Choosing one renewable energy closed-end fund over another isn’t straightforward. The different yieldcos available differ in size, the type of clean energy they use, the management fee they take and the financial gearing they employ. I explored the universe of different renewable energy yieldcos in a previous post, identifying a number of different listed structures. This time around I want to look at some of the different attributes and metrics of six UK-based yieldcos. The difficulty in assessing these yieldcos comes in evaluating the importance of different measures. Is the effective dividend yield most important to you? Or perhaps you’re trying to assess the financial structure in place or determine how efficient the renewable portfolio is?
It’s over a week since Haynes Publishing Group put itself up for sale, as detailed in an earlier post, and I wanted to discuss some elements of the formal sales process. Haynes decided to solicit offers for the company through the formal sale process framework as set out in the UK’s Takeover Code. “It provides some flexibility to offeree boards in managing an offer process where they have decided the company should be sold,” says Paul Arathoon, a partner with lawyers Charles Russell Speechlys.
I have long-believed in the necessity and potential for renewable energy, putting my money where my mouth was in 2012 via the Abundance Investment crowdfunding platform. My first investments were Padero South Downs and Resilient Energy Great Dunkilns. Padero South Downs aimed to provide free solar panels for residents in the UK’s South Downs region, however the project stumbled with the contractor being put into liquidation. Abundance decided this would create further delays and increase the risk to expected returns, so the debentures were paid back at par value. Resilient Energy Great Dunkilns (REGD) was more successful and its wind turbine continues to produce clean energy to this day, according to the project’s website. Abundance’s stake was eventually sold on to a local community benefit society and debenture holders received their capital back plus an 18 per cent premium calculated on the basis of outstanding capital. Over a six and a half year period REGD generated returns of 26 per cent or 4.01 per cent per year, although Abundance states an Internal Rate of Return (IRR) of 6.75 to 8 per cent variable. The difference here is probably due to my slightly more conservative calculation denoting a time period where my capital was in and then out, rather than when the investment officially closed and concluded. Nevertheless, for a single crowdfunded wind turbine, I thought this wasn’t a bad result.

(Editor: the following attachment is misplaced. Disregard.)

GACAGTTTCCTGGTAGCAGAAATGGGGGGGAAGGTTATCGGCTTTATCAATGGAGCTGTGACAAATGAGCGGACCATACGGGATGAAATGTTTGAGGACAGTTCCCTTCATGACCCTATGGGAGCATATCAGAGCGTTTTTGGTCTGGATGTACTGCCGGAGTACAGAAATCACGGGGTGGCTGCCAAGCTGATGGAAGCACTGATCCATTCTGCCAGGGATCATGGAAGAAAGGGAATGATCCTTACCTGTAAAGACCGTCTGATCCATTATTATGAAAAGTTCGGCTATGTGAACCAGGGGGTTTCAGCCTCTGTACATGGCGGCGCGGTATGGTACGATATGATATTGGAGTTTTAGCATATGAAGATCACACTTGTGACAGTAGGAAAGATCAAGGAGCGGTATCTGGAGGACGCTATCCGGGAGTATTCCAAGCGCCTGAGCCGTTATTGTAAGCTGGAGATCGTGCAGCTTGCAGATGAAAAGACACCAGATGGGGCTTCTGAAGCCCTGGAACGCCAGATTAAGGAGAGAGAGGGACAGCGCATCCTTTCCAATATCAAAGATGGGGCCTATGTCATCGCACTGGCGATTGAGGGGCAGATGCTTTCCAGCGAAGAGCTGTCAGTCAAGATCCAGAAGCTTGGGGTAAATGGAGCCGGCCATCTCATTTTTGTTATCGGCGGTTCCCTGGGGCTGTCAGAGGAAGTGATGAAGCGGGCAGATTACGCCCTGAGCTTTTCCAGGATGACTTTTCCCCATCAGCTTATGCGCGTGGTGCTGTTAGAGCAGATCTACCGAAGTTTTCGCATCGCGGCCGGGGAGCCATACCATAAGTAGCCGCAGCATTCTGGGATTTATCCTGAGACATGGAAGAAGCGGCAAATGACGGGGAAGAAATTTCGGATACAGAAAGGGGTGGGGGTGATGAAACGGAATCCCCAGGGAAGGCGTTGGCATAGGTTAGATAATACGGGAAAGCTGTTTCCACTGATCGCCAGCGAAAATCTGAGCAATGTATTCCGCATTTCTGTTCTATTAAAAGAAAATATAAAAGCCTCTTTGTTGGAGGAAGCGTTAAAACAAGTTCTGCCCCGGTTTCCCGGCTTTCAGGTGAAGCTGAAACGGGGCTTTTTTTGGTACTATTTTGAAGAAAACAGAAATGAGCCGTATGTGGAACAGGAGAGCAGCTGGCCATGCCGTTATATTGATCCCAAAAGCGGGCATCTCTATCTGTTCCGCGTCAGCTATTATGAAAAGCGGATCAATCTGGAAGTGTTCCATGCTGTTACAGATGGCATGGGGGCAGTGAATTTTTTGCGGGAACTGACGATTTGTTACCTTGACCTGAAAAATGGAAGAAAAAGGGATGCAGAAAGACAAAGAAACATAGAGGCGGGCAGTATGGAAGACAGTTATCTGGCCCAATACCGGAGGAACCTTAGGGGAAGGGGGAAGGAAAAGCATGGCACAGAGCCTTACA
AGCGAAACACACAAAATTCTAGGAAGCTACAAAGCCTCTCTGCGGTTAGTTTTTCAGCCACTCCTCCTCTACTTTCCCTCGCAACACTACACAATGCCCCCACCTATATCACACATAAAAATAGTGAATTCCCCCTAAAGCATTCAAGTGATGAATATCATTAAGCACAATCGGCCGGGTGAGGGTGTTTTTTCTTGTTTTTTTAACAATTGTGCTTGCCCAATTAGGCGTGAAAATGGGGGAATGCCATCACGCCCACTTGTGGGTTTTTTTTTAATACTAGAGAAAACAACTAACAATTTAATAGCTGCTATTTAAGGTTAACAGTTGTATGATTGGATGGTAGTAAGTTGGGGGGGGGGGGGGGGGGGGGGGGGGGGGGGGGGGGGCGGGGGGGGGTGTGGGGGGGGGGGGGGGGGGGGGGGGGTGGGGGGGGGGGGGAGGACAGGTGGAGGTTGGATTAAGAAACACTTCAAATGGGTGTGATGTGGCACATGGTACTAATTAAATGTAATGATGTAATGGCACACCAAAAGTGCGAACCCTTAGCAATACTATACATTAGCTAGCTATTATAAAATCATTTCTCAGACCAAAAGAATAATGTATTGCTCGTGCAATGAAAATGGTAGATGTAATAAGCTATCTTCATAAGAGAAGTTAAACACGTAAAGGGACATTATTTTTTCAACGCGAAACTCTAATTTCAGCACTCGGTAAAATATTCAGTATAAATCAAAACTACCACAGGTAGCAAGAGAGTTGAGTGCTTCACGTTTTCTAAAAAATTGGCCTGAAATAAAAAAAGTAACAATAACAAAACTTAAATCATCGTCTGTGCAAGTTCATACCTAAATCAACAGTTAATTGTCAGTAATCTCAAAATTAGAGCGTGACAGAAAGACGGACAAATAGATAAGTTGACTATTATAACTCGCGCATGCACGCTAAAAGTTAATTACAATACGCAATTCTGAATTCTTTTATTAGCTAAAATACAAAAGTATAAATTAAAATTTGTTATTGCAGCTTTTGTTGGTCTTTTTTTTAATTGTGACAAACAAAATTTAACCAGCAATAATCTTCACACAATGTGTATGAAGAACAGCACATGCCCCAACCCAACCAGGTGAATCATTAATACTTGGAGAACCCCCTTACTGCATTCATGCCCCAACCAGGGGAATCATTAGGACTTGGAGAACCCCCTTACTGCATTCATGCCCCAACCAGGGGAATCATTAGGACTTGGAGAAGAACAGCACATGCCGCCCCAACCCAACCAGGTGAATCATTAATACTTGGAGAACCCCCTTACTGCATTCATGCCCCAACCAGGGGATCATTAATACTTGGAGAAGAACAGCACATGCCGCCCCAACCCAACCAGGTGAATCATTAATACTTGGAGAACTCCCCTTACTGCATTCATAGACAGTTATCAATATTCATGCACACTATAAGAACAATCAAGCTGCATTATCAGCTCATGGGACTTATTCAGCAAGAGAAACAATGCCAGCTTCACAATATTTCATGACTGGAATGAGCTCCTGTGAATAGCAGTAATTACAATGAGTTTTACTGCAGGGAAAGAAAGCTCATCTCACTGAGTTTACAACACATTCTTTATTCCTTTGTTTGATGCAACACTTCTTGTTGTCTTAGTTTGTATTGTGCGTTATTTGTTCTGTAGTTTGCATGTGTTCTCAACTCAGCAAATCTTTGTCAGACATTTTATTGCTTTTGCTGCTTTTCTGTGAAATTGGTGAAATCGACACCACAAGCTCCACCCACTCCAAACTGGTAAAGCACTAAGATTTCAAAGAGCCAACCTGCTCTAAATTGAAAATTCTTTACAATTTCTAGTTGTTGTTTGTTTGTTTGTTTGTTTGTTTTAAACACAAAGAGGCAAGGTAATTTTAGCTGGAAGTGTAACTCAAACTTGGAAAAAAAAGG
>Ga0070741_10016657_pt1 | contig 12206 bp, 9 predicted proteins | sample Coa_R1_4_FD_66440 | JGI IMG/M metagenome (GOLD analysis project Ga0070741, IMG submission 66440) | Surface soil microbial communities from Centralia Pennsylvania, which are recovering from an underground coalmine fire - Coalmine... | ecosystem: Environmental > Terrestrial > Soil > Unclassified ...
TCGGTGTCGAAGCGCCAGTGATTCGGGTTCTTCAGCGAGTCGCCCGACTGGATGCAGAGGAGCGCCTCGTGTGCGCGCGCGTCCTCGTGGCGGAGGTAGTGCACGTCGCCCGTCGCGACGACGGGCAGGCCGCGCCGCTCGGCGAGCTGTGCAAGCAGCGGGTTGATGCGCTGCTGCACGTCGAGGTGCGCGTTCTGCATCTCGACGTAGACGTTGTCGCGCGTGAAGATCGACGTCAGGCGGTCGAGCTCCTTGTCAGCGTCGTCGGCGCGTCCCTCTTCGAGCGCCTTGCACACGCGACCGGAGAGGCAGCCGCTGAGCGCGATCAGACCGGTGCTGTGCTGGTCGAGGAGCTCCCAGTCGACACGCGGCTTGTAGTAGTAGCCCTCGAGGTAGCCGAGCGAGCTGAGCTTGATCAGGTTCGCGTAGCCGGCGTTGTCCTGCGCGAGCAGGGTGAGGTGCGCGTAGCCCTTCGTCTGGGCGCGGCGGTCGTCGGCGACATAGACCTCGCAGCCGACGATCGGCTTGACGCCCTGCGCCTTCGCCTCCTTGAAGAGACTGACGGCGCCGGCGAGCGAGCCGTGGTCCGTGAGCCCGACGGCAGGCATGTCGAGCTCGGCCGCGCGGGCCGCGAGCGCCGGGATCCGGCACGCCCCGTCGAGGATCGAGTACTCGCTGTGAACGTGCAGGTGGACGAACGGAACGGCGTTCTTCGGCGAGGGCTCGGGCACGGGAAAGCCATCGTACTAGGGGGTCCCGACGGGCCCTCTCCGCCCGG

Haynes Publishing Group have announced that the company’s directors have put the business up for sale. This comes ahead of the company’s 60th anniversary in 2020 and shortly after the death of founder John Haynes. As Friday’s RNS points out, the company has made a successful transition from the production and sale of the iconic Haynes car repair manuals to online services providing data for industry. Part of this transition has involved various bolt-on purchases as well as bringing the company into the 21st century through the use of technology. The 2016 purchase of OATS Limited helped Haynes add a lubricant database business, while buying E3 Technical in 2017 helped incorporate automotive data solutions.
British video games company Codemasters announced on Thursday that it had extended the terms of its licensing agreement for the Formula One franchise until 2025. The F1 game is one of the company’s cornerstone products and signing an extension to the contract removes a fundamental risk for the business. It is one of the company’s most important products given the prestige the sports franchise provides and the opportunity for yearly game reboots with the start of each new season. More recently, Codemasters have launched an accompanying mobile game and eSports league, furthering the reach of the game.